I really liked the recent description of academic blogging as the creation of a “global Common Room”. Maybe it’s the memory of my two sabbatical terms spent in England, where the Common Room tradition was still alive and well…for our “elevenses”, Mrs. Cambridge came in each day to make the tea. (Does that still happen, I wonder?)
I thought of this when I read the first blog entries by Lynda Robinson, Micki McCartney and others who have joined our CIEL academic blogging family. Here is the Global Common Room description, excerpted from the Higher Education Network of the Guardian Online.
“…many bloggers are talking together in a kind of giant, global virtual common room. Over at one table there is a lively, even angry, conversation about working conditions in academia in different parts of the world. In a different corner another group are discussing their latest research projects and finding common themes.
Another table houses a group of senior and early career academics discussing how to land a book contract and write a good CV. There is also a meeting going on about public policy, and this involves a number of public and third sector people, as well as academics, who work in the area.
In our sample of blogs, this common room was, by and large, a friendly and safe space. There was a generosity of spirit that marked many of the blogs we read: information and assistance were freely provided and the usual barriers of disciplines, seniority and higher education ranking effects did not seem to apply, at least in obvious ways.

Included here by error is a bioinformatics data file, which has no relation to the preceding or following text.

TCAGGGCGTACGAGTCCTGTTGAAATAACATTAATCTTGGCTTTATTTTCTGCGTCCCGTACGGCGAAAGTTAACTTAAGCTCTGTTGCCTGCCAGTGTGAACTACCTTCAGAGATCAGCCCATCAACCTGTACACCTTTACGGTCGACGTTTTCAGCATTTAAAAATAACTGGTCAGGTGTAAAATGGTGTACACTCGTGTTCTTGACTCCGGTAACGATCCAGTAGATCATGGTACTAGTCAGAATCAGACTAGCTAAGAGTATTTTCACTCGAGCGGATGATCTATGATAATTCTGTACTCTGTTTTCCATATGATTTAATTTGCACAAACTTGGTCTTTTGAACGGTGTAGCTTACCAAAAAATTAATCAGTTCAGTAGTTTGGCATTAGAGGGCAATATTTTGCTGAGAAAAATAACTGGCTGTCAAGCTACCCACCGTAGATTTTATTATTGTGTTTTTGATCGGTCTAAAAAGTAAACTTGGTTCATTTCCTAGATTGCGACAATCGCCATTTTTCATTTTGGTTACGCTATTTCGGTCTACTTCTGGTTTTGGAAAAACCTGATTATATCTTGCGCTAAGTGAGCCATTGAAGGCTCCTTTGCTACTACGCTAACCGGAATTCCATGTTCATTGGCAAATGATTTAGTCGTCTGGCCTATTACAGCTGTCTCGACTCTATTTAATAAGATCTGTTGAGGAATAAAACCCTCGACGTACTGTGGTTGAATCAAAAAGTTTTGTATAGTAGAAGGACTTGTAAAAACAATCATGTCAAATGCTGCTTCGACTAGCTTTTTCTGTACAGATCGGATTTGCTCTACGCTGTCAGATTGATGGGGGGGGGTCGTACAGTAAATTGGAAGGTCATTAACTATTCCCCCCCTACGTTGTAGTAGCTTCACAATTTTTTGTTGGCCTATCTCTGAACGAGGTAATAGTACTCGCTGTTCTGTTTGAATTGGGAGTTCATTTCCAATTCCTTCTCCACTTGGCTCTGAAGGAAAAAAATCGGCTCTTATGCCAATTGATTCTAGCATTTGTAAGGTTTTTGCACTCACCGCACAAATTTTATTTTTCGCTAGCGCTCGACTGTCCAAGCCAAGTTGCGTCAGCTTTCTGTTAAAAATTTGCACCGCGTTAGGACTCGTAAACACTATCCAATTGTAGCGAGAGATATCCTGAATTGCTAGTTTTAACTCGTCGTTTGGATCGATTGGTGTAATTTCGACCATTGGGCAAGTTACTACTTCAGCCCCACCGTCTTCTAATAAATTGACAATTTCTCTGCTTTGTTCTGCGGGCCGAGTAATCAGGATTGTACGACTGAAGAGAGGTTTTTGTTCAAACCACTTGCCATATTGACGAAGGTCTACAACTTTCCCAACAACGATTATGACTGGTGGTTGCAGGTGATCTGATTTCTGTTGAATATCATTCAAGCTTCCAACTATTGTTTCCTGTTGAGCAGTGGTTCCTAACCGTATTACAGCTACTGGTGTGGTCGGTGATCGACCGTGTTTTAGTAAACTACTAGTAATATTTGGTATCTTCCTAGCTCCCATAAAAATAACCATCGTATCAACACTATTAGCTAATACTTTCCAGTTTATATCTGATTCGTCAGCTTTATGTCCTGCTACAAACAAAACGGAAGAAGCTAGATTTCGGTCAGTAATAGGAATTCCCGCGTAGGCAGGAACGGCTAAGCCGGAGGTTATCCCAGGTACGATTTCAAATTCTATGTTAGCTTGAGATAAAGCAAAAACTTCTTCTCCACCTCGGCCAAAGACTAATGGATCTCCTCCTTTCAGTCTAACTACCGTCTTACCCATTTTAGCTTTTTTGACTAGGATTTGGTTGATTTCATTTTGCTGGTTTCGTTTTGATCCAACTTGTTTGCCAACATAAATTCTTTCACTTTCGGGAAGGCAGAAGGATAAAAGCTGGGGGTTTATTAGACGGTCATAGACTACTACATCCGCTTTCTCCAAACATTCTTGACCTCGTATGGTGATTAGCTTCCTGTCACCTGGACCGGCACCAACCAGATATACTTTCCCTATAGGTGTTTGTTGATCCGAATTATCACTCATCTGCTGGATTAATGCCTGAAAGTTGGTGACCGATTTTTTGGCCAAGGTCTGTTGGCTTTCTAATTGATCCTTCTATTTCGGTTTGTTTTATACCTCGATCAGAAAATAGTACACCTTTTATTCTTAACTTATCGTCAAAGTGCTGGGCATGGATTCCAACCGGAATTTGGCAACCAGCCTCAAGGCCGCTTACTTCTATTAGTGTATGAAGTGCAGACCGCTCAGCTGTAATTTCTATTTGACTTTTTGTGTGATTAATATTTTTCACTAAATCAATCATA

Secondly, we have come to see blogging as a variation of open access publishing. Academics can get to print early, share ideas which are still being cooked and stake a claim in part of a conversation without waiting to appear in print. On blogs we can offer commentary on the work of others in a more relaxed – or opinionated – way than we might do in conventional journals, where we will be subjected to the normalising gaze of peer reviewers.
More importantly perhaps, thanks to Google and other search engines, other people can find us and connect more easily. Our opinions are out there to be critiqued by our audience – if we let them. In this our ideas can be challenged, extended or affirmed – in almost real time.”